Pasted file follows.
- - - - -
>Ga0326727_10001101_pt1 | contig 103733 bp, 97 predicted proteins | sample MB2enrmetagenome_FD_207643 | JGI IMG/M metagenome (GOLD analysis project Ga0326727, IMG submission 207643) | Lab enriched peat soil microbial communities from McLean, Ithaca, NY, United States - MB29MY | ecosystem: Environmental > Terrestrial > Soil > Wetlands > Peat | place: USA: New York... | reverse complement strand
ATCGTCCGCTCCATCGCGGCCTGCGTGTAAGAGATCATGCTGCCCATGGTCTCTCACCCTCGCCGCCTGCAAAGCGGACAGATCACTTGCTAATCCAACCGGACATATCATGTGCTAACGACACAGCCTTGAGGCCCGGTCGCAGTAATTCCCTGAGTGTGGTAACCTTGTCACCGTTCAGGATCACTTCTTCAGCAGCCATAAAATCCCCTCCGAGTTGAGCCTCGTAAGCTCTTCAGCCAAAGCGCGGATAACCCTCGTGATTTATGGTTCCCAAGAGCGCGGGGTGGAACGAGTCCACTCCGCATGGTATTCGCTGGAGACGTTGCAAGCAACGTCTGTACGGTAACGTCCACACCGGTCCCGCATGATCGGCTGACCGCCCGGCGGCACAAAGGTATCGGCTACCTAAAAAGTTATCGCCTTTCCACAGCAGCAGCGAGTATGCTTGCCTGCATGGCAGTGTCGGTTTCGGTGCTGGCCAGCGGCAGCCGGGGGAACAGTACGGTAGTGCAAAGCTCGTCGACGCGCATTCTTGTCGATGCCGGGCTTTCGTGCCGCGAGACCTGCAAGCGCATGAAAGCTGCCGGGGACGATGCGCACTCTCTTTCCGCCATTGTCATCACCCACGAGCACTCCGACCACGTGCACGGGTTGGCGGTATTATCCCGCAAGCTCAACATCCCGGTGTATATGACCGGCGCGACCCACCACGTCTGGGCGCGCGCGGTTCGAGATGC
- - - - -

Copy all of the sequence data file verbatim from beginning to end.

>Ga0326727_10001101_pt1 | contig 103733 bp, 97 predicted proteins | sample MB2enrmetagenome_FD_207643 | JGI IMG/M metagenome (GOLD analysis project Ga0326727, IMG submission 207643) | Lab enriched peat soil microbial communities from McLean, Ithaca, NY, United States - MB29MY | ecosystem: Environmental > Terrestrial > Soil > Wetlands > Peat | place: USA: New York... | reverse complement strand
ATCGTCCGCTCCATCGCGGCCTGCGTGTAAGAGATCATGCTGCCCATGGTCTCTCACCCTCGCCGCCTGCAAAGCGGACAGATCACTTGCTAATCCAACCGGACATATCATGTGCTAACGACACAGCCTTGAGGCCCGGTCGCAGTAATTCCCTGAGTGTGGTAACCTTGTCACCGTTCAGGATCACTTCTTCAGCAGCCATAAAATCCCCTCCGAGTTGAGCCTCGTAAGCTCTTCAGCCAAAGCGCGGATAACCCTCGTGATTTATGGTTCCCAAGAGCGCGGGGTGGAACGAGTCCACTCCGCATGGTATTCGCTGGAGACGTTGCAAGCAACGTCTGTACGGTAACGTCCACACCGGTCCCGCATGATCGGCTGACCGCCCGGCGGCACAAAGGTATCGGCTACCTAAAAAGTTATCGCCTTTCCACAGCAGCAGCGAGTATGCTTGCCTGCATGGCAGTGTCGGTTTCGGTGCTGGCCAGCGGCAGCCGGGGGAACAGTACGGTAGTGCAAAGCTCGTCGACGCGCATTCTTGTCGATGCCGGGCTTTCGTGCCGCGAGACCTGCAAGCGCATGAAAGCTGCCGGGGACGATGCGCACTCTCTTTCCGCCATTGTCATCACCCACGAGCACTCCGACCACGTGCACGGGTTGGCGGTATTATCCCGCAAGCTCAACATCCCGGTGTATATGACCGGCGCGACCCACCACGTCTGGGCGCGCGCGGTTCGAGATGC